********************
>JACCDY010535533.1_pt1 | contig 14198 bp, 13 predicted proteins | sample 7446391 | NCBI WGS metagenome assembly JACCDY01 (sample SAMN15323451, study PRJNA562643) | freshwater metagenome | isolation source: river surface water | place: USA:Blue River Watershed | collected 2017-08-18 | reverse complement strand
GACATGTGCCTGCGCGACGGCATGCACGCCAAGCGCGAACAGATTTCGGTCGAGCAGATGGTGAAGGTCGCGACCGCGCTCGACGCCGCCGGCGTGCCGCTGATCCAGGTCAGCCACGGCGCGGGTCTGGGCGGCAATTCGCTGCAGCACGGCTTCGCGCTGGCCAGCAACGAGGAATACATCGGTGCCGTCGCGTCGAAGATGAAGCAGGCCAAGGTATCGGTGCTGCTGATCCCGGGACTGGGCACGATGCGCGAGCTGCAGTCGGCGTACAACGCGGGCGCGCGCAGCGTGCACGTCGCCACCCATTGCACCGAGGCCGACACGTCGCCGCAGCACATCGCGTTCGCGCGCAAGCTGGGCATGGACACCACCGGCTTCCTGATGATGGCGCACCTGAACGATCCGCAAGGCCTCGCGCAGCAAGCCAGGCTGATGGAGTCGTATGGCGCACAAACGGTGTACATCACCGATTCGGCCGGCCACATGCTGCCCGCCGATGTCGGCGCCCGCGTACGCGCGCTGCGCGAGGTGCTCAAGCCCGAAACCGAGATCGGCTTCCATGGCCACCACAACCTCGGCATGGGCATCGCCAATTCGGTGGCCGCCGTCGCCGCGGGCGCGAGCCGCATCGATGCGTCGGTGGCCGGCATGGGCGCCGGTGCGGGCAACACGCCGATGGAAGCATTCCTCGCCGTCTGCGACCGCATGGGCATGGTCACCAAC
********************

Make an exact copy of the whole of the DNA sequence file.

>JACCDY010535533.1_pt1 | contig 14198 bp, 13 predicted proteins | sample 7446391 | NCBI WGS metagenome assembly JACCDY01 (sample SAMN15323451, study PRJNA562643) | freshwater metagenome | isolation source: river surface water | place: USA:Blue River Watershed | collected 2017-08-18 | reverse complement strand
GACATGTGCCTGCGCGACGGCATGCACGCCAAGCGCGAACAGATTTCGGTCGAGCAGATGGTGAAGGTCGCGACCGCGCTCGACGCCGCCGGCGTGCCGCTGATCCAGGTCAGCCACGGCGCGGGTCTGGGCGGCAATTCGCTGCAGCACGGCTTCGCGCTGGCCAGCAACGAGGAATACATCGGTGCCGTCGCGTCGAAGATGAAGCAGGCCAAGGTATCGGTGCTGCTGATCCCGGGACTGGGCACGATGCGCGAGCTGCAGTCGGCGTACAACGCGGGCGCGCGCAGCGTGCACGTCGCCACCCATTGCACCGAGGCCGACACGTCGCCGCAGCACATCGCGTTCGCGCGCAAGCTGGGCATGGACACCACCGGCTTCCTGATGATGGCGCACCTGAACGATCCGCAAGGCCTCGCGCAGCAAGCCAGGCTGATGGAGTCGTATGGCGCACAAACGGTGTACATCACCGATTCGGCCGGCCACATGCTGCCCGCCGATGTCGGCGCCCGCGTACGCGCGCTGCGCGAGGTGCTCAAGCCCGAAACCGAGATCGGCTTCCATGGCCACCACAACCTCGGCATGGGCATCGCCAATTCGGTGGCCGCCGTCGCCGCGGGCGCGAGCCGCATCGATGCGTCGGTGGCCGGCATGGGCGCCGGTGCGGGCAACACGCCGATGGAAGCATTCCTCGCCGTCTGCGACCGCATGGGCATGGTCACCAAC